USCIRF Marks 10th Anniversary of Shahbaz Bhatti Assassination

Mar 2, 2021

USCIRF Marks 10th Anniversary of Shahbaz Bhatti Assassination

Washington, DC – The United States Commission on International Religious Freedom (USCIRF) today marks the 10th anniversary of the assassination of Shahbaz Bhatti, Pakistan’s former Federal Minister of Minorities Affairs and the first Christian parliamentarian in Pakistan’s government. USCIRF renews its call for the Pakistani government to bring to justice his killers and end the culture of violence and impunity that the blasphemy law fuels.

“Ten years after his assassination, we continue to gain strength from Shahbaz Bhatti’s legacy,” said USCIRF Chair Gayle Manchin. “He defended a vision of a diverse, multicultural, and multireligious society. He opposed Pakistan’s blasphemy laws as a stark betrayal of that vision. And he paid the ultimate price for his courage. Mr. Bhatti’s death was not in vain and his legacy will continue to inspire and encourage us to keep pressing on until his vision in realized.”

Click here to watch Chair Manchin’s video remarks

In September 2009, USCIRF facilitated a visit to Washington, DC to introduce him to policymakers at the White House, the State Department, and Congress. During that visit, the Commission presented Mr. Bhatti with an award for his courageous work defending the rights of all Pakistanis, especially religious minorities.

Bhatti was assassinated by Tehrik-i-Taliban, the Pakistani Taliban, on March 2, 2011 outside his mother’s home in Islamabad.  His murder followed the assassination of Salman Taseer, the Muslim governor of Punjab province, who was also killed for his opposition to Pakistan’s blasphemy law. Together, they championed the case of Asia Bibi, a Christian mother of five who spent nearly a decade in prison after being sentenced to death for blasphemy. Bibi is free today in Canada, in part, because of their shared legacies.

In the years since Bhatti’s death, violent extremism has increased in Pakistan, and religious minorities remain a target, particularly Shi’a and Ahmadi Muslims, Hindus, Christians, and Sikhs.

“Pakistan’s blasphemy laws are among the worst in the world, and they are vigorously enforced. Today, many innocent people are on death row for their faith alone,” said USCIRF Commissioner Johnnie Moore. “Prime Minister Imran Khan and other Pakistani officials should stand up to the extremists in the country, now. If something doesn’t change, USCIRF believes targeted sanctions could very well be on the horizon.”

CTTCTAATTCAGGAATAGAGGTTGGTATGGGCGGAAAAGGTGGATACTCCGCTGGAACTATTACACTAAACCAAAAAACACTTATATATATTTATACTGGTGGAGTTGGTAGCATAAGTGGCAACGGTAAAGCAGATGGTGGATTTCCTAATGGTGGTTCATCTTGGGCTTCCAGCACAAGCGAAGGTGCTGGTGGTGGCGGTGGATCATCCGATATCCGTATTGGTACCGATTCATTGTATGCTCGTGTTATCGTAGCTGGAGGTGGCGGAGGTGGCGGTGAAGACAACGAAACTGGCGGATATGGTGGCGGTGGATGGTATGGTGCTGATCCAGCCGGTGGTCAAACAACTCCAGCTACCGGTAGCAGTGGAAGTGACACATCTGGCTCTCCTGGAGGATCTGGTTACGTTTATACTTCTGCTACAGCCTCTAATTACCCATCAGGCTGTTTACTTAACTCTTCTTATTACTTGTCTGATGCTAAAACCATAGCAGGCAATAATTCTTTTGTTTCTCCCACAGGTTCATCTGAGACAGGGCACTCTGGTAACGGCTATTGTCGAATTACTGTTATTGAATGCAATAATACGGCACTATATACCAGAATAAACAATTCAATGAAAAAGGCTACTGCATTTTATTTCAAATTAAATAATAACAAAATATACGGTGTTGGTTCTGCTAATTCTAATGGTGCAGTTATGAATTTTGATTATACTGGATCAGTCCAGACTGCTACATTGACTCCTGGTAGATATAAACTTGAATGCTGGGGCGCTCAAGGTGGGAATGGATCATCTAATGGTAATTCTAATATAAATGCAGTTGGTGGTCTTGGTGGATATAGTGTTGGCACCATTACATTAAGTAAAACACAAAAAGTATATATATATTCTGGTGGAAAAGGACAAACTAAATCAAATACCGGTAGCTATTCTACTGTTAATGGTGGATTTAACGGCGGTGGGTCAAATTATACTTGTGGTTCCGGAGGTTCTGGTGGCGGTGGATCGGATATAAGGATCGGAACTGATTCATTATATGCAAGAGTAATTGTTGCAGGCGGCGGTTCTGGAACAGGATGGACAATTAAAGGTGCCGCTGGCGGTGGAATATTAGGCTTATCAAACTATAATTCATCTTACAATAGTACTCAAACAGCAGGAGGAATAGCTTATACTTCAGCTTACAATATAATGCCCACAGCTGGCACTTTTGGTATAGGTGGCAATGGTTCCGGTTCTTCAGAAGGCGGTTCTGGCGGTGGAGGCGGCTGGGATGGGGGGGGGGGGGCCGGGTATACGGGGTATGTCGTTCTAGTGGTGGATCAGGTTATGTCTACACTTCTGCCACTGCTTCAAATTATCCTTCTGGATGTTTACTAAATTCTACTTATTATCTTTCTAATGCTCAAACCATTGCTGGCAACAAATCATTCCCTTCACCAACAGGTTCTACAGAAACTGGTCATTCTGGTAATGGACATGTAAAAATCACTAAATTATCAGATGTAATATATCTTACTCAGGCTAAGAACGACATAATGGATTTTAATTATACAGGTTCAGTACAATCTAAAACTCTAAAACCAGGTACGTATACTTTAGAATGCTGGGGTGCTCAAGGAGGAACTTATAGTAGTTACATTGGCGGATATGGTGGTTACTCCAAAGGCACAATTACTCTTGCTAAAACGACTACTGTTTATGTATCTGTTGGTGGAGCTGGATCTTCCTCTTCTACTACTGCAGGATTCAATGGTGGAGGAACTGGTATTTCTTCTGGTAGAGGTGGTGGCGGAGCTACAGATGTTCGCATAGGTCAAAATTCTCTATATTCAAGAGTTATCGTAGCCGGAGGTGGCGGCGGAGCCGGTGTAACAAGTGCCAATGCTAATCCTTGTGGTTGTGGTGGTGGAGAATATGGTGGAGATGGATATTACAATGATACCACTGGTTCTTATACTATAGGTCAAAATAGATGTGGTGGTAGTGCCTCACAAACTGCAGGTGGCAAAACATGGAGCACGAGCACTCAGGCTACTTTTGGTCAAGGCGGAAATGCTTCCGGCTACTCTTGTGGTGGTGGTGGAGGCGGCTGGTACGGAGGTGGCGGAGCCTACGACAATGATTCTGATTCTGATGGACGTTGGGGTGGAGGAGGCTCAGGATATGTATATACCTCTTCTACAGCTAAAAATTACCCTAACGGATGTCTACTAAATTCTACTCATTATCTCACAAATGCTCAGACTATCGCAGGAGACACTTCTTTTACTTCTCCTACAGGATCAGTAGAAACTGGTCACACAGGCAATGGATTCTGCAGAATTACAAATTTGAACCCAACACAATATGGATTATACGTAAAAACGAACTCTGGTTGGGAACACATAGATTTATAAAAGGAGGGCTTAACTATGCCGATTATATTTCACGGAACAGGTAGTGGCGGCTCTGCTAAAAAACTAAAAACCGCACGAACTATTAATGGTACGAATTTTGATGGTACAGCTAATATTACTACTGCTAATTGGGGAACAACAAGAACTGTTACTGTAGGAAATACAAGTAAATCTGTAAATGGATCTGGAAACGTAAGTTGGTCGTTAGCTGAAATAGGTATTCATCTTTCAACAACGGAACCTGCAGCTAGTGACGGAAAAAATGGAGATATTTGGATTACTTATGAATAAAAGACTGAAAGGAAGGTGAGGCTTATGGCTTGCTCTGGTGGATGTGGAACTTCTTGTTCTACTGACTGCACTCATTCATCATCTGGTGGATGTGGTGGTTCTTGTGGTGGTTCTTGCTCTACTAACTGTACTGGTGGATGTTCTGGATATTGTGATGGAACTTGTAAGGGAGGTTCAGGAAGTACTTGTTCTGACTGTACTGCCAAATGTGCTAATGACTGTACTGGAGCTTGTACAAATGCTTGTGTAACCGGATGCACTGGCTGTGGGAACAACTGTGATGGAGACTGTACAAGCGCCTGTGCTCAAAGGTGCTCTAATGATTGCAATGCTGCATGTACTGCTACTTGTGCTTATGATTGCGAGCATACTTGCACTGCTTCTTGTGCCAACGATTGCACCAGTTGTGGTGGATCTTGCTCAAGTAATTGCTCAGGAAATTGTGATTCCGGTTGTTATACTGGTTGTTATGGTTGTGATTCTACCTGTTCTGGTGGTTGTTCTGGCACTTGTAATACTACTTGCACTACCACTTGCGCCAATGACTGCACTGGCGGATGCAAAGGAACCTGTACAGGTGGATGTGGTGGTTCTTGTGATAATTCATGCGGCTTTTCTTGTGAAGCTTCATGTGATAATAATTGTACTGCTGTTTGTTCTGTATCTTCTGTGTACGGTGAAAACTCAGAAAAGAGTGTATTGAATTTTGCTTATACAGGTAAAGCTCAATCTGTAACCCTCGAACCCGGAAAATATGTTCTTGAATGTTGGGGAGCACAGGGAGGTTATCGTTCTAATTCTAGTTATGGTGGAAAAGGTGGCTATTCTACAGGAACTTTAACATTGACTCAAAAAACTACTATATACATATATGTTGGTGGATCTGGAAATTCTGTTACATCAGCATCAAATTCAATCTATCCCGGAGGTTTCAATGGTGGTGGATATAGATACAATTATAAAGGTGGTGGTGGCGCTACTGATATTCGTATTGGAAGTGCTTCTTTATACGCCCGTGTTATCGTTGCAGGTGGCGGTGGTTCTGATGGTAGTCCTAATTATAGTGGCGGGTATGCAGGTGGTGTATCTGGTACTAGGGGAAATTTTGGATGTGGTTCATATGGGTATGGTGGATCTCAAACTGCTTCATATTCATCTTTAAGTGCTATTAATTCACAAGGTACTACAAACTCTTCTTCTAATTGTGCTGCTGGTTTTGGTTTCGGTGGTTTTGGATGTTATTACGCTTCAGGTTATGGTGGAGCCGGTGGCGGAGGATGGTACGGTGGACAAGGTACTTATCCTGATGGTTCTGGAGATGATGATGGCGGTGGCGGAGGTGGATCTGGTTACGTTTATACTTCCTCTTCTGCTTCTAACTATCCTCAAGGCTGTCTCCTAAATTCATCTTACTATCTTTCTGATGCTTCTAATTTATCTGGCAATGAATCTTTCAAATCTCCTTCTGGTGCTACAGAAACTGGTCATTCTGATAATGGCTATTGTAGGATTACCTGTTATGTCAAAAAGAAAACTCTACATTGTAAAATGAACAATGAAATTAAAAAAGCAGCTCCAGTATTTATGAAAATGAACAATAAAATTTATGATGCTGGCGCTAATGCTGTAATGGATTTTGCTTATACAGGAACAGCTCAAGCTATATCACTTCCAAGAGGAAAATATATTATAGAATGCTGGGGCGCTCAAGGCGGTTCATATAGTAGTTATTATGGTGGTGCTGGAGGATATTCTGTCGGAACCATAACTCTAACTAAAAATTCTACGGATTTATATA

In its 2020 Annual Report, USCIRF recommended that the U.S. Department of State continue to designate Pakistan as a Country of Particular Concern, a recommendation USCIRF has made since 2002 due to Pakistan’s systematic, ongoing, and egregious violations of freedom of religion or belief.

In December 2020, USCIRF published a report on Violating Rights: Enforcing the World's Blasphemy Laws, which examines the enforcement of blasphemy laws worldwide. This report found that the country with the most cases of state enforced blasphemy laws was Pakistan, with 184 cases identified between 2014-2018. In June, USCIRF released a Policy Update on Pakistan that outlines the path for reforming and eventually repealing its blasphemy law.

###

The U.S. Commission on International Religious Freedom (USCIRF) is an independent, bipartisan federal government entity established by the U.S. Congress to monitor, analyze, and report on religious freedom abroad. USCIRF makes foreign policy recommendations to the President, the Secretary of State, and Congress intended to deter religious persecution and promote freedom of religion and belief. To interview a Commissioner, please contact USCIRF at media@USCIRF.gov.